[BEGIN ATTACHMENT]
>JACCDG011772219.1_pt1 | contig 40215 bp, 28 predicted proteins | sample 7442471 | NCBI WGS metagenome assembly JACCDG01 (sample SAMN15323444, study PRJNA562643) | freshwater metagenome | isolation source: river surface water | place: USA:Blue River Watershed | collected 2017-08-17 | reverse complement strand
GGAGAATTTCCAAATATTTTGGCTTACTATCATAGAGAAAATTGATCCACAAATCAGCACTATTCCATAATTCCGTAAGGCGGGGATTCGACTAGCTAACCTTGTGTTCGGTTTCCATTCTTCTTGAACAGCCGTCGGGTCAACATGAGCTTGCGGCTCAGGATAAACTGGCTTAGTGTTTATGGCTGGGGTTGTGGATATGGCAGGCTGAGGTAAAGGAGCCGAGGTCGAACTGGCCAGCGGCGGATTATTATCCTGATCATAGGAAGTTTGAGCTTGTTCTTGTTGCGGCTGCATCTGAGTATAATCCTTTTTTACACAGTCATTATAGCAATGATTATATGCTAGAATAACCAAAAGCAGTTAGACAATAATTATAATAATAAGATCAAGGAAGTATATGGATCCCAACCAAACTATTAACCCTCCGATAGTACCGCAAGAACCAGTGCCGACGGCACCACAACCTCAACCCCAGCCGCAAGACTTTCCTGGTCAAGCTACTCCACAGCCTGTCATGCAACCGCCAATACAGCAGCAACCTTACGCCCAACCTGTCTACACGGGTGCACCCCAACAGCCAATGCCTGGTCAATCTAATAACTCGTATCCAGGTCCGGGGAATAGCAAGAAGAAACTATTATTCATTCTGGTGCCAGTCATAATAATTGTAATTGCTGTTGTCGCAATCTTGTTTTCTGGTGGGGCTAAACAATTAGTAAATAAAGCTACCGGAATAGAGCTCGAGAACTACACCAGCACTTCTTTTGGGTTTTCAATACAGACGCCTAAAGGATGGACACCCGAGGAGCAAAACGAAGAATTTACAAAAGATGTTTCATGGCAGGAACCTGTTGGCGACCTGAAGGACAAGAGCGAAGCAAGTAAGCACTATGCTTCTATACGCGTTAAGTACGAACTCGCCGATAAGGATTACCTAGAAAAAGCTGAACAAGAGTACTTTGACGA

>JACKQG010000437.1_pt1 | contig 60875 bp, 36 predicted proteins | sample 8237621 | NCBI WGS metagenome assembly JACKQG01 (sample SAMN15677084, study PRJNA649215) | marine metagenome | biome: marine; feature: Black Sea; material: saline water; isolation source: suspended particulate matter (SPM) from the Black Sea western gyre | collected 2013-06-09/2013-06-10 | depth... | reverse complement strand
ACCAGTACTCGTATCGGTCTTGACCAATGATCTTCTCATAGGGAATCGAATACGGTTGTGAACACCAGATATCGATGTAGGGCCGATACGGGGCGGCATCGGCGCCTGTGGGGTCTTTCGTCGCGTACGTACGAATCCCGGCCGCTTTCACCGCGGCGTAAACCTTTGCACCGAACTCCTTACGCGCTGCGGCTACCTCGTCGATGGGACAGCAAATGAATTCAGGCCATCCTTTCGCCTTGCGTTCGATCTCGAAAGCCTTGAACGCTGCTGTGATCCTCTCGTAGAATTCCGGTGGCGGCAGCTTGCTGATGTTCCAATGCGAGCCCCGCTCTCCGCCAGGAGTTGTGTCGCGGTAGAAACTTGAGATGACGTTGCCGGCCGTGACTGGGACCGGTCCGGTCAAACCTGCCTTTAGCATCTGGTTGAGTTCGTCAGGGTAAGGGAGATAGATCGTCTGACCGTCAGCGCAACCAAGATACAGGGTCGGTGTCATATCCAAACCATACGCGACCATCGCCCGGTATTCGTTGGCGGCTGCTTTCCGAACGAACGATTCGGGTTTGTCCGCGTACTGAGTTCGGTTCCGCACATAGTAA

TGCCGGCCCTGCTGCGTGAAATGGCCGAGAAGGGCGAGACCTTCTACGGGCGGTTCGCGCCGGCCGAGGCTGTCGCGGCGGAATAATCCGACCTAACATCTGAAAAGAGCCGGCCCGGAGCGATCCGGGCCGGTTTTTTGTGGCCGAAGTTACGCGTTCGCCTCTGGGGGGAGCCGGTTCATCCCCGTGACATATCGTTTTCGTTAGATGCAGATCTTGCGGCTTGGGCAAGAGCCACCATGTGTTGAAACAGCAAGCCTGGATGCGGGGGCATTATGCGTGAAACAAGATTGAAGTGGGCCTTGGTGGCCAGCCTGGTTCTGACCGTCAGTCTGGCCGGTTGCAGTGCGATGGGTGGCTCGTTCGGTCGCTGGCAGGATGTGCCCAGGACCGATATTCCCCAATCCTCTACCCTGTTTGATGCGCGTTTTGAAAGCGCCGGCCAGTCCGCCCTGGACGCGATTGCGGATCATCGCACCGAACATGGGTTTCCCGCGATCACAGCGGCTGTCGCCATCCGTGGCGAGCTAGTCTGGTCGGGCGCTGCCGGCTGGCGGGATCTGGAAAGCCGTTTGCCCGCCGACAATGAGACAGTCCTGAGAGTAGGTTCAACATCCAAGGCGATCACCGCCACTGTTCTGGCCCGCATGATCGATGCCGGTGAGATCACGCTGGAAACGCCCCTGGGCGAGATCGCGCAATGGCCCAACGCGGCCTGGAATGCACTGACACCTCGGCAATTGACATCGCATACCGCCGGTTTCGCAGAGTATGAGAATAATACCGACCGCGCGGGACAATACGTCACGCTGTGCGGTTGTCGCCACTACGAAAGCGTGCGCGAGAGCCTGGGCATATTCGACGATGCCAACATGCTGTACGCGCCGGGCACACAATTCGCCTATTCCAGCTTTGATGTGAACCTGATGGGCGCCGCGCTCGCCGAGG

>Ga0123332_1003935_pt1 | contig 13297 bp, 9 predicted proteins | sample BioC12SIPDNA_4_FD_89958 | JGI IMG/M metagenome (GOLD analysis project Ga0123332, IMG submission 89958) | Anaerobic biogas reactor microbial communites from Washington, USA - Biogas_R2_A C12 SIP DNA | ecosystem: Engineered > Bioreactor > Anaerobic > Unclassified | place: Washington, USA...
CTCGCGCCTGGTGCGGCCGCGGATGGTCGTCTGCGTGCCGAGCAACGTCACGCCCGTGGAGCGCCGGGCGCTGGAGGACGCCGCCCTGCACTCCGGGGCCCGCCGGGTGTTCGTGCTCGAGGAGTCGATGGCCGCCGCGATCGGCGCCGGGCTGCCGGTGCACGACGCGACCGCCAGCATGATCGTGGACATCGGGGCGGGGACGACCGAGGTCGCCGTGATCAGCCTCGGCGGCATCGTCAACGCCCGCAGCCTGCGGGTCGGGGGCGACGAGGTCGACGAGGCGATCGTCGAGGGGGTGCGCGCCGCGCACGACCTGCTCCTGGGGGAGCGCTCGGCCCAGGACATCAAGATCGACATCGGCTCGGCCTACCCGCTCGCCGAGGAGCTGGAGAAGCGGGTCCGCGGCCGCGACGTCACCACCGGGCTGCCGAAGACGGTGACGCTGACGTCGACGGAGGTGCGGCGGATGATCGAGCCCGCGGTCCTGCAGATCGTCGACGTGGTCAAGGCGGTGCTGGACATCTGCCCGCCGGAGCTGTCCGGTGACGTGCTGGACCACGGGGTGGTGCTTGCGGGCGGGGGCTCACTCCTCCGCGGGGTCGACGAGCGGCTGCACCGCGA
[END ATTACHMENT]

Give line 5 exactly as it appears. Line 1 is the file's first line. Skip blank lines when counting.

TGCCGGCCCTGCTGCGTGAAATGGCCGAGAAGGGCGAGACCTTCTACGGGCGGTTCGCGCCGGCCGAGGCTGTCGCGGCGGAATAATCCGACCTAACATCTGAAAAGAGCCGGCCCGGAGCGATCCGGGCCGGTTTTTTGTGGCCGAAGTTACGCGTTCGCCTCTGGGGGGAGCCGGTTCATCCCCGTGACATATCGTTTTCGTTAGATGCAGATCTTGCGGCTTGGGCAAGAGCCACCATGTGTTGAAACAGCAAGCCTGGATGCGGGGGCATTATGCGTGAAACAAGATTGAAGTGGGCCTTGGTGGCCAGCCTGGTTCTGACCGTCAGTCTGGCCGGTTGCAGTGCGATGGGTGGCTCGTTCGGTCGCTGGCAGGATGTGCCCAGGACCGATATTCCCCAATCCTCTACCCTGTTTGATGCGCGTTTTGAAAGCGCCGGCCAGTCCGCCCTGGACGCGATTGCGGATCATCGCACCGAACATGGGTTTCCCGCGATCACAGCGGCTGTCGCCATCCGTGGCGAGCTAGTCTGGTCGGGCGCTGCCGGCTGGCGGGATCTGGAAAGCCGTTTGCCCGCCGACAATGAGACAGTCCTGAGAGTAGGTTCAACATCCAAGGCGATCACCGCCACTGTTCTGGCCCGCATGATCGATGCCGGTGAGATCACGCTGGAAACGCCCCTGGGCGAGATCGCGCAATGGCCCAACGCGGCCTGGAATGCACTGACACCTCGGCAATTGACATCGCATACCGCCGGTTTCGCAGAGTATGAGAATAATACCGACCGCGCGGGACAATACGTCACGCTGTGCGGTTGTCGCCACTACGAAAGCGTGCGCGAGAGCCTGGGCATATTCGACGATGCCAACATGCTGTACGCGCCGGGCACACAATTCGCCTATTCCAGCTTTGATGTGAACCTGATGGGCGCCGCGCTCGCCGAGG